time by 2 minutes in the library generation protocol. This usually ensures most fragments are at least 150 base pairs long. Another concern in RNA-seq is potential sources of bias at the library preparation stage. A source of bias is
certain runs of sequences that get amplified more. For example, GC rich
and GC poor transcripts may be underrepresented. Reduction of PCR cycles
for library amplification reduces this bias effect. Even difference in bar code sequences used for multiplexing can lead to differences in adaptor
ligation and library prep as well as amplification biases. So bar codes chosen for your multiplexing will need to be considered carefully. For more information, references
are listed on this slide. Now that your libraries are made, you have some choices in terms of how you want to sequence them. For example, different analytical goals will require different
depths of sequencing, from lower reads for messenger RNA differential expression analysis, to very deep sequencing for de novo assembly of transcripts,
which is important if you are, for example,
trying to annotate novel non-coding RNAs. You can also choose whether
you want paired reads, which will give you better
resolution at each base and more confidence in calling events such as alternative splicing. Likewise, longer reads will give you better coverage of a transcript, which will be needed for
more sophisticated analyses. With all of these choices, we’re sometimes limited by cost. The website listed on the slide provides a price comparison among different sequencing cores and
companies around the country. One type of sequencer
that’s frequently used is the Illumina HiSeq 2500, which contains two lanes per
flow cell for a rapid run, eight for a high-output run. With more than one lane available to you, you can multiplex libraries to run multiple samples down one lane. With multiplexing, you
then have the freedom to pull as many libraries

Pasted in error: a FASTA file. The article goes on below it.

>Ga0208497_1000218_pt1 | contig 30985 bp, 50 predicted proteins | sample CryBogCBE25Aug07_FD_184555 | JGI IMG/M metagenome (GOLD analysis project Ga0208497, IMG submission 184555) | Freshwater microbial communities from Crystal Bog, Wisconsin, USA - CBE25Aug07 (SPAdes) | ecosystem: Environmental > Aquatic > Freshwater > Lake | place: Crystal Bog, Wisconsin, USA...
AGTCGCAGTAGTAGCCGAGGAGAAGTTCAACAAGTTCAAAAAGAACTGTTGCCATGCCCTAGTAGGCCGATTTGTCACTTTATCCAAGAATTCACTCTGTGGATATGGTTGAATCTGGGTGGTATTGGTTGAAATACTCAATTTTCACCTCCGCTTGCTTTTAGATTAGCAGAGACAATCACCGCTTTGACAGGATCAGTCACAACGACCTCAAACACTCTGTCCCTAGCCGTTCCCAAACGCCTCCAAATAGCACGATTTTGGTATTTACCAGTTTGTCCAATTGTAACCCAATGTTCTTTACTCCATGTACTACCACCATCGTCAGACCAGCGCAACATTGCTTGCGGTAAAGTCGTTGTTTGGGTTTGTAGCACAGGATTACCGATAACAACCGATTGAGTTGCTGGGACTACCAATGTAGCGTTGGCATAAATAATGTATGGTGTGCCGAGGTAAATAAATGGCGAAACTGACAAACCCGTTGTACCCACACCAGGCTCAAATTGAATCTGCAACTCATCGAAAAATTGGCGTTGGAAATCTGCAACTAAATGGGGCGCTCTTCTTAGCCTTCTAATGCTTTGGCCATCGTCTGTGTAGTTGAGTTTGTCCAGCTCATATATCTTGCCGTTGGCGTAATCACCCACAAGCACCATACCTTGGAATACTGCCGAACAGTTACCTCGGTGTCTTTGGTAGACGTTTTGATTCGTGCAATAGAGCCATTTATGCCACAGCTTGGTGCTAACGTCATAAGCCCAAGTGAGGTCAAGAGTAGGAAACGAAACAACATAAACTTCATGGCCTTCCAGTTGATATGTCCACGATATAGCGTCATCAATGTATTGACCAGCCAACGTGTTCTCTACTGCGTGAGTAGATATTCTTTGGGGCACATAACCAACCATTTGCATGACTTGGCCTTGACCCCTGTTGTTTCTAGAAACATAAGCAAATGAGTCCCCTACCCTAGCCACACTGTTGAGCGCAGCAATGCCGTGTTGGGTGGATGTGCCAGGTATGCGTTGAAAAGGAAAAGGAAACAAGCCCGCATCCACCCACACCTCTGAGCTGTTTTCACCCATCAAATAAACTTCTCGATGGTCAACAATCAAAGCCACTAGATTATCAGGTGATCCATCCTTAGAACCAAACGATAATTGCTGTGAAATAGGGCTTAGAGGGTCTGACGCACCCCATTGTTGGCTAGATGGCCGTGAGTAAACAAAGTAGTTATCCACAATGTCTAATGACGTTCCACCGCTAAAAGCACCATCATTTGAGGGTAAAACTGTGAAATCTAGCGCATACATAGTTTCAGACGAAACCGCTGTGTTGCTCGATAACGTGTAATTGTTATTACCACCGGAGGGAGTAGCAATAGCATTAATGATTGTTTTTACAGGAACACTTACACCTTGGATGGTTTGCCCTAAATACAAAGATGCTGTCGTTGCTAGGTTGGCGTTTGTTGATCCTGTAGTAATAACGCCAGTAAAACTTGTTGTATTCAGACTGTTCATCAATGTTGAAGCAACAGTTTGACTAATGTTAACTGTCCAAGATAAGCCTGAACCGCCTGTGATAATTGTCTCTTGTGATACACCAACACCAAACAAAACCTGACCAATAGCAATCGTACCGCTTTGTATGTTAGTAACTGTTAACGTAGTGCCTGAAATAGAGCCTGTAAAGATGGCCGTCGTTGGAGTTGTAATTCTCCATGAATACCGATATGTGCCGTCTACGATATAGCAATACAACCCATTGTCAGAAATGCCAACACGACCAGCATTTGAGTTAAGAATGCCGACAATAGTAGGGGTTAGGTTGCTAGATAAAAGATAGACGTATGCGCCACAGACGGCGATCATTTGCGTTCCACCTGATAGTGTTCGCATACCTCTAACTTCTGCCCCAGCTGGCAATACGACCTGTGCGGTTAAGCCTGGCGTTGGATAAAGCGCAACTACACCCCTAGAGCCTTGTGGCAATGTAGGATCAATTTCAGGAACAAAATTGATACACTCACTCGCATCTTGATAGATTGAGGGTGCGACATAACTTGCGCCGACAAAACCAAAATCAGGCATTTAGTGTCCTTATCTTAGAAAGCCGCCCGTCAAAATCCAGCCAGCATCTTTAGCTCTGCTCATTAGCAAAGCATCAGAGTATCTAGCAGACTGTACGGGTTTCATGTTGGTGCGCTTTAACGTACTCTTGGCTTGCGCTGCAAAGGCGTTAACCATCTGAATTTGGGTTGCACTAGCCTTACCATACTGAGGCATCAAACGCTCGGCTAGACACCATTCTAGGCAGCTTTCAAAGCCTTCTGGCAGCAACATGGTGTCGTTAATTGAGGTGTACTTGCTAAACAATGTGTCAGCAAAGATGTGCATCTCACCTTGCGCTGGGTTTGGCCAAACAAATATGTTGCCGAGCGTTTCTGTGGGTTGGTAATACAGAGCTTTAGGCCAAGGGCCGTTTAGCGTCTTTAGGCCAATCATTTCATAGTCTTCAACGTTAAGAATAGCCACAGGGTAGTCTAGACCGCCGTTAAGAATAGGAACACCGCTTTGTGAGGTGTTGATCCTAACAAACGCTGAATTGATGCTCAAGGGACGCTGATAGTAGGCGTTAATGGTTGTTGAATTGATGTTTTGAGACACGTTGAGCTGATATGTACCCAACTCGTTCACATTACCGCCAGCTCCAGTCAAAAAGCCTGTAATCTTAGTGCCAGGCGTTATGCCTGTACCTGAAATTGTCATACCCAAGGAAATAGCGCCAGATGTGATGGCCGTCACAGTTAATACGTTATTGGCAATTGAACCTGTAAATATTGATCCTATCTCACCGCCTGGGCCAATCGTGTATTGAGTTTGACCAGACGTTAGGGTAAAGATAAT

with different bar codes on a given lane. For the HiSeq 2500 rapid run, you want to avoid batch effects by mixing your samples
as much as possible. For example, if you have an experiment consisting of eight samples
with four replicates per group, running all eight samples on each lane gives you the same depth
as splitting them up so that all of one group is in one lane, versus the other group in the other lane. As you can see, you may be
introducing a batch effect if you were to choose
to pool your libraries in the approach shown on the left. To minimize batch effect, you want to pool your libraries in the
approach used on the right to decrease bias from
unpredicted differences in each lane’s run. After your sequencing run is complete, it’s time to process and analyze the data. Here’s an overview of
how data is processed from the sequencer to a text output of differential expression analysis. First, the facility that
performs your sequencing will release to you the raw data in the form of FASTQ files, which also usually contain some basic quality control metrics such as the percentage of read nucleotides meeting a quality Q30 score, which has a 99.9% base calling accuracy. Because your samples were multiplexed with adapters and bar codes, they need to be trimmed
so that the adapters do not cause significant
mismatches in alignment to the reference genome. Aligning reads to the reference genome is the way one identifies to which gene a transcript read belongs. After alignment, you can
do further library QC to assess whether you have
good library complexity of uniquely mapped reads. A high-duplicate read
rate for messenger RNAs means that many of
those reads are artifact from amplification clones, rather than true reads
of transcript abundance. This is because the RNA
fragmentation process for library generation will generate many random breaks and transcript
copies of the same gene, and thus unique fragments, rather than fragments of
the exact same sequence. If library complexity is
poor, you may need to consider redoing and troubleshooting
your libraries. Additional library QC includes includes looking at 3 prime bias to assess whether your sequence transcripts
are intact or degraded. Once you’re happy with the
quality of your libraries, you will then proceed with
quantifying transcript abundance and then testing for
differential expression between sample groups. Here are examples of commonly used adapter trimming programs. With the adapters trimmed
off your FASTA files, you must then align your reads to the relevant genome. This concept is reviewed
in the next slide. In the case of our bootcamp,
we’ll be using human data and thus aligning to the human genome. Two commonly used
programs are listed here. To review what we mean by